Federal judge rules that CFPB's structure is unconstitutional

Warren to Mulvaney: You're hurting people to score political points
Warren to Mulvaney: You're hurting people to score political points

A federal judge says the structure of the Consumer Financial Protection Bureau is unconstitutional.

U.S. District Judge Loretta Preska in Manhattan objected to the CFPB's setup as an independent agency with a single director who can be fired by the president only for cause, not at will.

In January, a federal appeals court in Washington said that structure is legal. Preska said she disagreed.

The immediate effect of the ruling appears to be limited. It means the CFPB can't be party to a lawsuit about a company accused of scamming 9/11 first responders. The New York attorney general, who was also a plaintiff, can move forward with the case.

But the judge's decision adds fodder to the political fight over the independence of the CFPB, which was established after the financial crisis to safeguard Americans against predatory financial institutions.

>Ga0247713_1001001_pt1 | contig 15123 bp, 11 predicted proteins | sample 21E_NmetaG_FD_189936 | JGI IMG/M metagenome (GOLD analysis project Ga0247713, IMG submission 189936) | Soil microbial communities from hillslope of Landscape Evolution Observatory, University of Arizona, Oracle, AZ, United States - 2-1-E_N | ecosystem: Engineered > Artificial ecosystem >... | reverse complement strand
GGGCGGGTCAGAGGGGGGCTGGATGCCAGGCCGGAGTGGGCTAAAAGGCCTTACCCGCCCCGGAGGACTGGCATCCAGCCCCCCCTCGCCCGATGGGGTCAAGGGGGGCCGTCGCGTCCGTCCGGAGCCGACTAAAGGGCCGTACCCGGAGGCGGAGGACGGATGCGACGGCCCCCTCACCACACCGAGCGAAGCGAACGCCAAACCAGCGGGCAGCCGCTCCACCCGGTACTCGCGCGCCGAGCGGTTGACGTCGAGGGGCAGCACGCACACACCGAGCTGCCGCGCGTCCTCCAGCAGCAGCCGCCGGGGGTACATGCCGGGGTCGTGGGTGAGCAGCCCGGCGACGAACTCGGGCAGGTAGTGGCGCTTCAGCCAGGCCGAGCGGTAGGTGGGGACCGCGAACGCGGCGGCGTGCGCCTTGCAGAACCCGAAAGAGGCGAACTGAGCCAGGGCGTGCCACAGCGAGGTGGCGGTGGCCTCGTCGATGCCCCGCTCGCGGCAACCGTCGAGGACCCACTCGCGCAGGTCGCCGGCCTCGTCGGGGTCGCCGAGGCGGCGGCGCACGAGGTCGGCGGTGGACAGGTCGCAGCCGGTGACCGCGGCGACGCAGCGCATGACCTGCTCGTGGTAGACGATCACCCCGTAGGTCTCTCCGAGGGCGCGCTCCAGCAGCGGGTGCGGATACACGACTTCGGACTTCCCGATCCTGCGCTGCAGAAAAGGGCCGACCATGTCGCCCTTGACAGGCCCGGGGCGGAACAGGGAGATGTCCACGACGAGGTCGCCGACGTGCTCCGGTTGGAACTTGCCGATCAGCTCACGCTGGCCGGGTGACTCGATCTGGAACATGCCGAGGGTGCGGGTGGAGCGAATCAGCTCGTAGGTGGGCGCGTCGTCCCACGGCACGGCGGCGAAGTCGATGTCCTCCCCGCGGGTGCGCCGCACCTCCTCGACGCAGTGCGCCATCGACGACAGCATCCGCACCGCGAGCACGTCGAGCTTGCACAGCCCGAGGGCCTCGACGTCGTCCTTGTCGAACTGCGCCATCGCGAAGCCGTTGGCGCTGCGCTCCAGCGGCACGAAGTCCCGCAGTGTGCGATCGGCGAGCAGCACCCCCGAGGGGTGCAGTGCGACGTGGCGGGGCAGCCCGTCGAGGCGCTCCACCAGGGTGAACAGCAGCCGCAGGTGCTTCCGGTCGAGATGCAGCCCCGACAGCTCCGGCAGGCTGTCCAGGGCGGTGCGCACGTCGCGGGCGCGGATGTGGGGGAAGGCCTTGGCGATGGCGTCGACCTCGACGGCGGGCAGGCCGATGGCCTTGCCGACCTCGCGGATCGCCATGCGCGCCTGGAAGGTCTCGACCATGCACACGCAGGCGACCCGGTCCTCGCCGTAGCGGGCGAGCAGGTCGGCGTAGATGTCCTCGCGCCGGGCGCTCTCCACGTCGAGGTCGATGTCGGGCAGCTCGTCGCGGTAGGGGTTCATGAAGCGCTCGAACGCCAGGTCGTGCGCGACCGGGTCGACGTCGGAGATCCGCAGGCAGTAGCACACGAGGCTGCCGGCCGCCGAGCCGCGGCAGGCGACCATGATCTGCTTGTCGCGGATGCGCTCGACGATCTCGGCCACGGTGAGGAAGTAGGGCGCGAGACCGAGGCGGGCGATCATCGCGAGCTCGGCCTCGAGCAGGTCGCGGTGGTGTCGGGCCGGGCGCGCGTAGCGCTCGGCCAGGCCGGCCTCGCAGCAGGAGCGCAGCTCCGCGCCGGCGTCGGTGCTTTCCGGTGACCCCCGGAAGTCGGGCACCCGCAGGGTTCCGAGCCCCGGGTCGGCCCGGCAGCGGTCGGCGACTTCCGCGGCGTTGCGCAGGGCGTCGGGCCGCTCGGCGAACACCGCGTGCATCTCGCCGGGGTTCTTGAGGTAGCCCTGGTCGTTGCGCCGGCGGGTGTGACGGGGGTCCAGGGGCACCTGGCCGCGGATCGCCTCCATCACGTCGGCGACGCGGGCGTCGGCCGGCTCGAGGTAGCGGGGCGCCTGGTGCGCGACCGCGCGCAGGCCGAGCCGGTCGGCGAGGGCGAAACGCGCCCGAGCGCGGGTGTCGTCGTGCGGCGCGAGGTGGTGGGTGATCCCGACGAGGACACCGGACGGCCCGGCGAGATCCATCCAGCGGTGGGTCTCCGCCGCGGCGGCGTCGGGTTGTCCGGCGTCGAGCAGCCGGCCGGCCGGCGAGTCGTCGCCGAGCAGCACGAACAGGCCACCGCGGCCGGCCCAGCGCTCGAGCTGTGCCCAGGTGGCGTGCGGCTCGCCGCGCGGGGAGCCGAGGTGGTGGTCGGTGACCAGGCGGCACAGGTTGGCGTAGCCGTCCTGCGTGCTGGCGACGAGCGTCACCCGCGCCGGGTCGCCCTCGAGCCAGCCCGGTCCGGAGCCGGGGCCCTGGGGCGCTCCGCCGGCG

The CFPB declined to comment.

The American Bankers Association, which has advocated for reining in the CFPB, said the implications of the decision "remain unclear," because other federal courts have ruled differently.

The Center for Responsible Lending, a consumer advocate group, said it was a "clear and completely inappropriate example of legislating from the bench."

Related: CFPB effectively dissolves Consumer Advisory Board

The CFPB is a frequent target of Republicans, who argue it wields too much unchecked power.

Acting Director Mick Mulvaney, who called the CFPB a "joke" when he was serving in the House, has taken steps to weaken the bureau since his appointment in November.

Earlier this month, he essentially disbanded a board of advocates who advised the agency about fair lending and underserved communities.

President Donald Trump named Kathy Kraninger, who currently works at the Office of Management and Budget, this week as Mulvaney's permanent replacement.

Democrats including Senator Elizabeth Warren of Massachusetts oppose her appointment. Warren tweeted Tuesday that Kraninger "has no track record of helping consumers."

Mulvaney said Wednesday at a financial technology conference in New York that the CFPB is "still Elizabeth Warren's baby."

"Until we break that, we'll never be considered to be on par with other regulators like the SEC," he said.

--CNNMoney's Anna Bahney contributed to this report.

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